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  • Re: Setting fuel pressure on Garmin G3X

    by » one month ago


    You Guys are going to make me even crazier that I already am!!!  surprised

     

    The Problem is Not, "...  that the Ambient Pressure is being included in the calculation where it should not."

    The Problem is that the Ambient Pressure IS NOT being included in the calculation where it should!

     

    The MAP Sender is an ABSOLUTE Pressure Sender and the Fuel Pressure Sender is a Relative GAUGE Pressure sender.

    They are calibrated to different reference pressures.

     

    Refer to the ATTACHED Drawing.

    Assuming... The fuel pressure is fixed at 45psi above the MAP and the MAP is adjusted to ~10"hg (5psi Absolute) for all conditions.

    At sea level the Fuel Sender will report 35psi Gauge and the MAP will report 5psi Absolute.

    This would give an Assumed MAP Ambient Vacuum Pressure of  15 Ambient - 5 Absoulute = 10psi Vacuum.

    35 + 10 = 45 psi correctly Calcutaled Display Pressure.

     

    At 10,000 feet the fuel sender reports 40psi Gauge, not because the pressure increased but because its ambient reference Gauge pressure decreased with alititude.

    The MAP still reports the same 5psi Absoulute pressure.

    The MAP VACUUM pressure is no longer 10psi, it is only 5psi because the ambient Vacuum reference pressure decreased with alititude.

    If you INCORRECTLY continue to assume 5psi Absolute MAP = 10psi Ambient VACUUM ...  40psi Fuel Sender + 10 PSI VACUUM = 50psi Displayed.

    It should CORRECTLY have been 5psi Absolute MAP = 5psi Ambient VACUUM at 10,000ft  ...  40psi Fuel Sender + 5 PSI VACUUM = 45psi Correctly Displayed.

     

    The Formula is NOT ... P = Fuel Pressure + (Sea Level Pressure - MAP)

    The Foumula IS ... P = Fuel Pressure + (Pressure Altitude - MAP) 

     

    I wonder how many manufactures may have overlooked this fine point.

    To be fair, the error amounts to ~1/2 psi per 1000 ft.  An easy error to overlook if you seldom climb over 5000.

    If your fuel pressure appears to slowly increase with altitude it is nothing that you did wrong, it's just what it does.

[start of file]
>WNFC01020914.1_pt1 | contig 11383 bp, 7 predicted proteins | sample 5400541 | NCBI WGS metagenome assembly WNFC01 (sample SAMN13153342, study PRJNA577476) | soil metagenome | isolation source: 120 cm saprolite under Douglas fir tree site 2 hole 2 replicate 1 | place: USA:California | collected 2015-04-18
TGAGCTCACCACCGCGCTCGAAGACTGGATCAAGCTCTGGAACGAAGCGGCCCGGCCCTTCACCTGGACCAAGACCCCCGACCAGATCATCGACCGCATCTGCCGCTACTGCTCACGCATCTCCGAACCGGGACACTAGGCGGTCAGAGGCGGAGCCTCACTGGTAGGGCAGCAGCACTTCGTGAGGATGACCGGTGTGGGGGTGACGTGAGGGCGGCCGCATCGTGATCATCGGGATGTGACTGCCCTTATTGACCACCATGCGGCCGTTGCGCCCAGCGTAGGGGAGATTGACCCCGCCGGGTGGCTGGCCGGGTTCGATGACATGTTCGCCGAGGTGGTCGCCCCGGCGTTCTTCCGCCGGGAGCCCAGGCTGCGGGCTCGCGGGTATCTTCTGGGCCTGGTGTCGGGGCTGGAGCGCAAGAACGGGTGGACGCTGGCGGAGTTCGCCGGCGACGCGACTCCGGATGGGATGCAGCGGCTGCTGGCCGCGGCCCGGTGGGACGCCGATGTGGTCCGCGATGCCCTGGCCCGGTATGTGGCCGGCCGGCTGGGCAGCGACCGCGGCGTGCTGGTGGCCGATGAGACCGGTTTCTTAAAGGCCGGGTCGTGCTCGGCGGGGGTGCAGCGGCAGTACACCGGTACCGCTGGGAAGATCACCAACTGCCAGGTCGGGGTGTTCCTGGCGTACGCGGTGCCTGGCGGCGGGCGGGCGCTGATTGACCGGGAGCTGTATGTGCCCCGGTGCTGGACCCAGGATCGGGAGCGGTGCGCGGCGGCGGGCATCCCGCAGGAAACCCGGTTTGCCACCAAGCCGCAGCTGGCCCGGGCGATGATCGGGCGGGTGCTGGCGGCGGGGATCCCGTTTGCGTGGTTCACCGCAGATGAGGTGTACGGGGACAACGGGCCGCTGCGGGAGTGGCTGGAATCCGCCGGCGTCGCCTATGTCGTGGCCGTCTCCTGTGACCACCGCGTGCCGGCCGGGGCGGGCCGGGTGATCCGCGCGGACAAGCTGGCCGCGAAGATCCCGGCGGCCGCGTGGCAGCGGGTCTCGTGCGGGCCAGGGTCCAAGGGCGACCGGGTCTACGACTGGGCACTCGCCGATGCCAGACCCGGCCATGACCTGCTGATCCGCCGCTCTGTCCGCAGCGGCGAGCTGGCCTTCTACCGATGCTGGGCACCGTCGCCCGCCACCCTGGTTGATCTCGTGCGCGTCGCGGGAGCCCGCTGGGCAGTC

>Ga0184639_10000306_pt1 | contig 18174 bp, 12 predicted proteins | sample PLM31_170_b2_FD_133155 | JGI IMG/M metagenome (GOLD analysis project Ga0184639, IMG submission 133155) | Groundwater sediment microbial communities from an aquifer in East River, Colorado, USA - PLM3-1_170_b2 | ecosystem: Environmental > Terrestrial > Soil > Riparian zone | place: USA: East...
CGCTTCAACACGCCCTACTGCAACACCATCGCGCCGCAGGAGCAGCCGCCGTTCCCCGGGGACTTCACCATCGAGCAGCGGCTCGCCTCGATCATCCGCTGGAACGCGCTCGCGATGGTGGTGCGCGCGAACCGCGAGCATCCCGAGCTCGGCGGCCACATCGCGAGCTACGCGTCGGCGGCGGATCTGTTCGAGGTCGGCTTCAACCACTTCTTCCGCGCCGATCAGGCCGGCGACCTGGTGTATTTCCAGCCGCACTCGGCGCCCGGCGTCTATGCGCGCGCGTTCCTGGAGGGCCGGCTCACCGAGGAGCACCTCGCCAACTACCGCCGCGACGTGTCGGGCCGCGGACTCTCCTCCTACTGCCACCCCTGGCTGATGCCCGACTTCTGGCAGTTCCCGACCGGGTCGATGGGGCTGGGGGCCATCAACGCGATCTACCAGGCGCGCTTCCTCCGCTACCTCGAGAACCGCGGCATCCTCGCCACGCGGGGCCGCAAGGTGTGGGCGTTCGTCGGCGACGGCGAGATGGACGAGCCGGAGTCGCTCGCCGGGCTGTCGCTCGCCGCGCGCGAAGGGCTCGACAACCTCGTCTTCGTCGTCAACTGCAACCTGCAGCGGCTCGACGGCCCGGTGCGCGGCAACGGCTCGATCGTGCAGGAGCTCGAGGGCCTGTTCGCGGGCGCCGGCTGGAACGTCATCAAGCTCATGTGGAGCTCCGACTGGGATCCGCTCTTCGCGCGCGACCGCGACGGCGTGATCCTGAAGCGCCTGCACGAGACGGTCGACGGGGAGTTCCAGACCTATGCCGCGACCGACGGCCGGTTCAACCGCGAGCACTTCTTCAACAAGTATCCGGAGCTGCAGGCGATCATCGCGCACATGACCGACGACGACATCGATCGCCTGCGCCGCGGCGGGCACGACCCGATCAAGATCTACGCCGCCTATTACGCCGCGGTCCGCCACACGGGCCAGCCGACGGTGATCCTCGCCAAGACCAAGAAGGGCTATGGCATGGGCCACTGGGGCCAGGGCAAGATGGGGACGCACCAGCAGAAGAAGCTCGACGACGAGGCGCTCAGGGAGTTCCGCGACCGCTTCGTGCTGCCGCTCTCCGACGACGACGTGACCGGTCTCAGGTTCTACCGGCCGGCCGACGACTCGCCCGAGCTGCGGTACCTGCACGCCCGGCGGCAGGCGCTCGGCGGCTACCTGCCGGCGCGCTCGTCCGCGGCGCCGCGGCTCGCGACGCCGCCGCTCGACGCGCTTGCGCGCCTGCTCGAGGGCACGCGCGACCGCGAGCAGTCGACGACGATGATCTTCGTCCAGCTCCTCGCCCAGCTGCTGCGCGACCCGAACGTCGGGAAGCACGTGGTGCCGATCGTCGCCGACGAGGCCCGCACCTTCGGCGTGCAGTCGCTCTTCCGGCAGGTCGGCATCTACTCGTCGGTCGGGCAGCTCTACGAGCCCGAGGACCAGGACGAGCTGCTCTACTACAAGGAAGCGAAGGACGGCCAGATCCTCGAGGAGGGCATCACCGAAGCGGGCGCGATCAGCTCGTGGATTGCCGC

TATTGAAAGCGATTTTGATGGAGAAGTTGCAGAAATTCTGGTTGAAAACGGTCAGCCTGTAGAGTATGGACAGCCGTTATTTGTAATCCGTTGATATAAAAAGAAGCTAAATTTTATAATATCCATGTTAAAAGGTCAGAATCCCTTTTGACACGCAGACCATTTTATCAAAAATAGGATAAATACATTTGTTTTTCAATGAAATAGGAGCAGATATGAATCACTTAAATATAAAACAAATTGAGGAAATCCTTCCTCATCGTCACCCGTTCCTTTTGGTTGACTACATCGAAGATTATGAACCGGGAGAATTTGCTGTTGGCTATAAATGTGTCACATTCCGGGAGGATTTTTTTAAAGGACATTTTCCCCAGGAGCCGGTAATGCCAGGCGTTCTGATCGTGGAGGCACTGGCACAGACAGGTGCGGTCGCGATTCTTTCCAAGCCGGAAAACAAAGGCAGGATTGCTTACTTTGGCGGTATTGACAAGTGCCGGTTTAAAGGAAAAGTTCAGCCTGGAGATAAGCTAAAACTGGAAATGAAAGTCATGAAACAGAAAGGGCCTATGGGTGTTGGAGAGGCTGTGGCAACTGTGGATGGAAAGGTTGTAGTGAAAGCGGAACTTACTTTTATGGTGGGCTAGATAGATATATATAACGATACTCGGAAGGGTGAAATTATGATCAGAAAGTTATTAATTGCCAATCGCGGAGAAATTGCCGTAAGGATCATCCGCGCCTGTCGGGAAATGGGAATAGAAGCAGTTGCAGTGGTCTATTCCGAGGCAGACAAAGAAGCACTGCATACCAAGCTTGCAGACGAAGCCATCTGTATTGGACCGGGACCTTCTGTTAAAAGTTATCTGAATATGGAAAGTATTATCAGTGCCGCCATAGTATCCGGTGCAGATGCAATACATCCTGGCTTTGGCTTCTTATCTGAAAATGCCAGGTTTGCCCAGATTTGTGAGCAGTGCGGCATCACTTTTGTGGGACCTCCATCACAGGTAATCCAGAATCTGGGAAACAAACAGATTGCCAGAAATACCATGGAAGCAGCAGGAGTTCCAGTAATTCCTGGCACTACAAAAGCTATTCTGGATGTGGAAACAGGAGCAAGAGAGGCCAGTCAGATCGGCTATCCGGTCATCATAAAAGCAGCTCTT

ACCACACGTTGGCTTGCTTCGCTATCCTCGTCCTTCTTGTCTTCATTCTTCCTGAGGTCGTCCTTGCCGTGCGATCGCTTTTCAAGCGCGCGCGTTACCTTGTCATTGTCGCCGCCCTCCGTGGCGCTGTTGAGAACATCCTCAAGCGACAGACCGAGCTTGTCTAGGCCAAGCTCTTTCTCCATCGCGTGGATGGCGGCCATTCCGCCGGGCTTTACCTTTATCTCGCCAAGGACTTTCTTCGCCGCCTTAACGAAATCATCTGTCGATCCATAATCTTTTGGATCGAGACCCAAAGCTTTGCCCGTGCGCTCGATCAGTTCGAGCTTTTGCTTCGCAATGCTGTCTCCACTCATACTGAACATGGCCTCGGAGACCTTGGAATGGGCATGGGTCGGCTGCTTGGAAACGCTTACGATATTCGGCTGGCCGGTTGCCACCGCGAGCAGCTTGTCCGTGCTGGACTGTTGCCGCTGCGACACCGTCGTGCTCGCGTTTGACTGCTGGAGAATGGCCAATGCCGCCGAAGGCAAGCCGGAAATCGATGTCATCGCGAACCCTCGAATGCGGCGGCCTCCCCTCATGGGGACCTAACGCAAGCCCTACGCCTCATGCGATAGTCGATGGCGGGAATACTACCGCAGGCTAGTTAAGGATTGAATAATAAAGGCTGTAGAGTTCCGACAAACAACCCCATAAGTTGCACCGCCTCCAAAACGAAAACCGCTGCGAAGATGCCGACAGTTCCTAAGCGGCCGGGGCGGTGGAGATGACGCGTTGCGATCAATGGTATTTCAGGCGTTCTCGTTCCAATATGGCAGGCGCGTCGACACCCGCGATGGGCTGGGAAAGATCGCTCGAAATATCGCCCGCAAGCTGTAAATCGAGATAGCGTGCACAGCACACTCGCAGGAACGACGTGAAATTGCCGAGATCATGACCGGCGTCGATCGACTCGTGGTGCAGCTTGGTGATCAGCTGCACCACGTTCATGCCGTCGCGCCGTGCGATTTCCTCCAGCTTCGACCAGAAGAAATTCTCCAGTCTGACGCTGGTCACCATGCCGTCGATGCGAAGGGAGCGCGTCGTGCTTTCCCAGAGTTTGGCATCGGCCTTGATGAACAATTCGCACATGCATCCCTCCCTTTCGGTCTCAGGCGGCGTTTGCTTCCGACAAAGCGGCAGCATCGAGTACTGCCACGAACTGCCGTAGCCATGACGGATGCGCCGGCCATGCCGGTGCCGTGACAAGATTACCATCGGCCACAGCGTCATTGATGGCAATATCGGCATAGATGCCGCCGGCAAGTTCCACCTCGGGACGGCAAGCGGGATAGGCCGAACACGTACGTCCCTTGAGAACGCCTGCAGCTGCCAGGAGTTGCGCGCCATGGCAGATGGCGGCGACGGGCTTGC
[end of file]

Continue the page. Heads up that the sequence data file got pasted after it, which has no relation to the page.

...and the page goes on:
- - -

    As Jeff found out, he could correct his fuel pressure for a particular altitude with Garmin's "Calibration Factor".

    4500 ft = 25.4" hg divided by Sea level = 29.92" hg  = 0.85  ... times 14.7 psi  = 12.5 

    Which is just a convoluted way to tell the the display to compute the Manifold VACUUM Pressure based on 12.5 psi instead of the 14.7 psi sea level standard.

    That will keep him within 2 psi from ~1000 to 8000 MSL.

    - - -

    Now, if you just install an actual Differential Fuel Pressure Sender, All the the corrections take place invisibly within the sender and the accumulated inaccuracies of three different sensors (Fuel, MAP, Altitude) do not need to be accounted for. 

     

    V V V   Attached Drawing   V V V

    26410_2_Differential Fuel Pressure.pdf (You do not have access to download this file.)

    Bill Hertzel
    Rotax 912is
    North Ridgeville, OH, USA
    Bill.Hertzel@Yahoo.com
    Clicking the "Thank You" is Always Appreciated.


    Thank you said by: RotaxOwner Admin

  • Re: Setting fuel pressure on Garmin G3X

    by » one month ago


    Bill,

    We are on the same page, though you were more precise in the explanation. I agree with the formula as you state it, and it’s unfortunate Garmin does not use it. Moreover, its difficult to understand why they don’t when they have data inputs for all three required variables. Instead they give you a rather odd user entered “offset” precisely where “pressure altitude” should be in the formula.

    The UMA differential sender is surely the most accurate, but I decided to see how well I could do with the Kavlico sensor that came in my aircraft. At this point I’m used to the numbers and I know what is normal for my plane. And who knows, maybe some future G3X software update will get this right.  


  • Re: Setting fuel pressure on Garmin G3X

    by » one month ago


    Bill, Jeff,

    Thank you both for the replies and info!

    Bill, I think we are on the same page, like Jeff wrote, strange that Garmin is not taking into consideration the ambient pressure, but this is the formula they claim to have received from Rotax...

     

    Jeff, I have one more question for you (little bit diverting from the main topic)

    - What did you configure for Volts1, Volts2?

    Garmin installation manual says: Rotax FADEC ECU Bus A Volts & Rotax FADEC ECU Bus B Volts 

      But how do you measure the battery voltage?

    and what is the normal range for the ECU voltage?
     
    - What did configure for the current:  Shunt1 and Shunt2?
     
    Thanks
    Uri
     

  • Re: Setting fuel pressure on Garmin G3X

    by » one month ago


    Uri,

    My aircraft is factory built (SLSA) and those parameters were entered by the factory, and I have never had the need to investigate or change them.  Let’s hope someone else here has gone through this process and can help - you might need to start another thread  with a new title.  The Rotax installation manual lists minimum and maximum output voltages as well as maximum current for alternators A and B.  These might be good starting points for developing your parameters. 


  • Re: Setting fuel pressure on Garmin G3X

    by » one month ago


    Hi Jeff,

    If possible, it will be of great help if you can send me a snapshot of:

    1. The Engine and Airframe Configuration Page 

    2. If you can go inside the Volts 1+2 and Shunt 1+2 just to see the Gauge display range and marking

    attaching my cfg snapshot

    Thx!!

    26444_2_IMG-6709.jpg (You do not have access to download this file.)
    26444_2_IMG-6707.jpg (You do not have access to download this file.)

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